so vinnig soos ‘n windhond = as fast as a greyhound

so wit soos sneeu = as white as snow

so wit soos sneeu = as white as snow

Imagine the pure, pristine snow of a sunny winter’s morning. Shakespeare was one of the first to use this powerful simile:

… What if this cursed hand
Were thicker than itself with brother’s blood,
Is there not rain enough in the sweet heavens
To wash it white as snow? …

Shakespeare, Hamlet, 1602

You might be interested in:

32 original Afrikaans idioms sure to make you smile once translated into English

20 Afrikaans words with interesting English literal translations

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Celebrating South Africa’s Heritage Day through Pictures #nature, #music, #books, #culture

Heritage is defined by the Merriam-Webster dictionary as: (1) property that descends to an heir and this is also the first known use of the word, 13th century; (2) something transmitted by or acquired from a predecessor; (3) something possessed as a result of one’s natural situation or birth.

Here, in South Africa, it is the blend of our Rainbow Nation, of our diverse cultures, beliefs and traditions that we celebrate on the 24th of September, on Heritage Day.

In South Africa we love to cook… and eat:

Franschhoek, South Africa, image by @claudiofonte free on Unsplash.jpg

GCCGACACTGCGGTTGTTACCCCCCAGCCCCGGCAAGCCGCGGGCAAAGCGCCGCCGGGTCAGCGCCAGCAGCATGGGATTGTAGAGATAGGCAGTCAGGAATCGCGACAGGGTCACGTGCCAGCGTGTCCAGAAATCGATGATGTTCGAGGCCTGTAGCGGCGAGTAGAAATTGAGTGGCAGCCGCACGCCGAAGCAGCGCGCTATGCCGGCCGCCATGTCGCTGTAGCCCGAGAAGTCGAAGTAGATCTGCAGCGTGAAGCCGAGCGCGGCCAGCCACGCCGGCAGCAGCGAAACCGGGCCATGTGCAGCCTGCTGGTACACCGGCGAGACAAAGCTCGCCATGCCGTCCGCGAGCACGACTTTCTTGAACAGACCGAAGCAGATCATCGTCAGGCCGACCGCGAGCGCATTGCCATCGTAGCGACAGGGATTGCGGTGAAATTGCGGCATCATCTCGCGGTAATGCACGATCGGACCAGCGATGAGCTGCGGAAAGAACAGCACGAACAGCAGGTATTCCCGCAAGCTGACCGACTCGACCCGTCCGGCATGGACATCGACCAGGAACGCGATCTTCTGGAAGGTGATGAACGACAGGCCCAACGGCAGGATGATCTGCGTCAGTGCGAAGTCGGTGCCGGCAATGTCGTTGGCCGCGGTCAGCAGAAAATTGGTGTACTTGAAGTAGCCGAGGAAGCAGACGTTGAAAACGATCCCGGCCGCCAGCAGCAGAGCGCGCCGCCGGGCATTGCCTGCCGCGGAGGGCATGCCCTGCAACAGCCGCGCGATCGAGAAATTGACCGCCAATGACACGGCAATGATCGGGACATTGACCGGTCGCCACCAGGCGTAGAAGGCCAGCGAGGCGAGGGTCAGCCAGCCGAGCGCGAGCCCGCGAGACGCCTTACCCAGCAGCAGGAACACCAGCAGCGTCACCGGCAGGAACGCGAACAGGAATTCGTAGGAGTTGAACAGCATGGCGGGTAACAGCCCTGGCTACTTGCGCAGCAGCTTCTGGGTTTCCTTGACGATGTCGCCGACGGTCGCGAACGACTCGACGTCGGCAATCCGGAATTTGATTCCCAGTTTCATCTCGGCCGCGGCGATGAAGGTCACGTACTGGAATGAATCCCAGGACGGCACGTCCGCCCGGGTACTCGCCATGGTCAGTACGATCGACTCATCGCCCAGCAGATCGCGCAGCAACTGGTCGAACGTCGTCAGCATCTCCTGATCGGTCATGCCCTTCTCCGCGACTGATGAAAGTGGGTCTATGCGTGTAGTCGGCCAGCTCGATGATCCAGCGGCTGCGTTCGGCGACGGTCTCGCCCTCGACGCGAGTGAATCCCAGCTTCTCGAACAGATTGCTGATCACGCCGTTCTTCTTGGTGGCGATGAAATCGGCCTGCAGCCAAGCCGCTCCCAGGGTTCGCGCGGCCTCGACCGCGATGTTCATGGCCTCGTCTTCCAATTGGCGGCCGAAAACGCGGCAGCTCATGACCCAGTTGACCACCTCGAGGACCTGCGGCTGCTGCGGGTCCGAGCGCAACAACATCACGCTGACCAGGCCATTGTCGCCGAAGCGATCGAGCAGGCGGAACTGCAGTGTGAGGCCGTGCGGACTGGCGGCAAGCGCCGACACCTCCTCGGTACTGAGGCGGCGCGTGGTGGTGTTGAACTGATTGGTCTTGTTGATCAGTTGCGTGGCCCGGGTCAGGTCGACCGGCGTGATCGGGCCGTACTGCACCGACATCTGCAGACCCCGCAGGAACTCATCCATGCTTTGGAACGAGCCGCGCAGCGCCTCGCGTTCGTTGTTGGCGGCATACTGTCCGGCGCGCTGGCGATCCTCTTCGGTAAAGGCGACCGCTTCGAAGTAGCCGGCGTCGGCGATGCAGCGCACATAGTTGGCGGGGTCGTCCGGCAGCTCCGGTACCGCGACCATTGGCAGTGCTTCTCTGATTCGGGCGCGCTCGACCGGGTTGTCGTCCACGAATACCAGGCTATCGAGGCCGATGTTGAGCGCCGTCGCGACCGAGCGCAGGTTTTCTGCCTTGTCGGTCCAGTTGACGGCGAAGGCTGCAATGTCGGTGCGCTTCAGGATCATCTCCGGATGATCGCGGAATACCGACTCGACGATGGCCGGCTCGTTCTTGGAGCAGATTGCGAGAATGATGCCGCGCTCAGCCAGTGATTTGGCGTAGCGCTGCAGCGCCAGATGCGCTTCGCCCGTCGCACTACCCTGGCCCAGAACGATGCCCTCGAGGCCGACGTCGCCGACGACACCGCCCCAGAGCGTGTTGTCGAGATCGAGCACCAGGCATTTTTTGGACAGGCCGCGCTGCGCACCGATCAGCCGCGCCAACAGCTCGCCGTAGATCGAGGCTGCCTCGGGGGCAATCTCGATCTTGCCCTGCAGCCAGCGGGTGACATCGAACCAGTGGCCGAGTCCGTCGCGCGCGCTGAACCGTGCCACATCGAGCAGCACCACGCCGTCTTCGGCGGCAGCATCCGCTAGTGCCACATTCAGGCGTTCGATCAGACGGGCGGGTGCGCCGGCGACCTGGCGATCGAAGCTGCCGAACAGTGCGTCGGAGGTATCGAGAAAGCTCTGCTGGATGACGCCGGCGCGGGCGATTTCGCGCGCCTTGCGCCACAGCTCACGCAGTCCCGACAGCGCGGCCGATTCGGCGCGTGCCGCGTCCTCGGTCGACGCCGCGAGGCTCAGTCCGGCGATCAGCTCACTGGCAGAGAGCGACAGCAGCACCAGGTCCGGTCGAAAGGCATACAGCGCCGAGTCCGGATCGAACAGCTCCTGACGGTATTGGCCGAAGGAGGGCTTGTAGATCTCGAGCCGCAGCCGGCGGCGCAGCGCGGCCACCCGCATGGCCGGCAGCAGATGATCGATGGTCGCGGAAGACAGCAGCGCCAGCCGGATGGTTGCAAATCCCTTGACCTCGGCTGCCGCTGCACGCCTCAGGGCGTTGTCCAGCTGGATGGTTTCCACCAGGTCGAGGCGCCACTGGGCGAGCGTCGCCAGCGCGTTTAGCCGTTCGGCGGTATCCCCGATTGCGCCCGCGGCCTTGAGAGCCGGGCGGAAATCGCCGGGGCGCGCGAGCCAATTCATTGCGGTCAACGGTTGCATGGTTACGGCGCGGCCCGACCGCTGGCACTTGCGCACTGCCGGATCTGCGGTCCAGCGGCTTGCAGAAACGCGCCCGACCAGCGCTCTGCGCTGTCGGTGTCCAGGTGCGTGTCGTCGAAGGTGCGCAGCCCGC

Cooking in Franschhoek, South Africa, image by @claudiofonte free on Unsplash.jpg
Food, image by @adalia free on Unsplash.jpg
Local food, image by @adalia free on Unsplash.jpg
Grilling lobster, Die Strandlooper, West Coast Peninsula, image by Unserekleinemaus, free on pixabay.jpg
Grilling lobster, Die Strandlooper, West Coast Peninsula, image by Unserekleinemaus, free on pixabay.jpg
SA braai by davyart- free pixabay.jpg
SA braai by davyart- free pixabay.jpg
SA biltong. image by Robert-Owen Wahl, free on pixabay.jpg
SA biltong. image by Robert-Owen Wahl, free on pixabay.jpg
Samosa, image by @fitnish free on Unsplash.jpg
Samosa, image by @fitnish free on Unsplash.jpg
Cape Town cakes, image by @unserekleinmaus, free on pixabay.jpg
Cape Town cakes, image by @unserekleinmaus, free on pixabay.jpg
South African koeksisters - food24 dotcom.png
South African koeksisters – food24 dotcom.png

We love music, movies and we love to party:

Festival of colours, Stellenbosch, Sa, image by @nqoe free on Unsplash.jpg
Festival of colours, Stellenbosch, Sa, image by @nqoe free on Unsplash.jpg

We search for the spirit of the great heart:

Johnny Clegg – Publicity Images
Malmesbury, South Africa image by @claudz free on Unsplash.jpg
Malmesbury, South Africa image by @claudz free on Unsplash.jpg
Singers, image by @chvrlz free on Unsplash.jpg
Singers, image by @chvrlz free on Unsplash.jpg

We have more than one Indie Film Festival:

We love the outdoors:

Love for the great outdoors image by @adalia free Unsplash.jpg
Love for the great outdoors image by @adalia free Unsplash.jpg
Table Mountain, Cape Town, South Africa, image free via Unsplash, created by @christianperner
Table Mountain, Cape Town, South Africa, image free via Unsplash, created by @christianperner
Baby rhino, Kariega Game Reserve, Grahamstown, South Africa, image by @zoeeee_, free on Unsplash.jpg
Baby rhino, Kariega Game Reserve, Grahamstown, South Africa, image by @zoeeee_, free on Unsplash.jpg
Enjoying the sun, Cheetah, image by @elenarosaschneider free on Unsplash.jpg
Enjoying the sun, Cheetah, image by @elenarosaschneider free on Unsplash.jpg
Owl, Dullstroom, South Africa, Image by @kyran12 free on Unsplash.jpg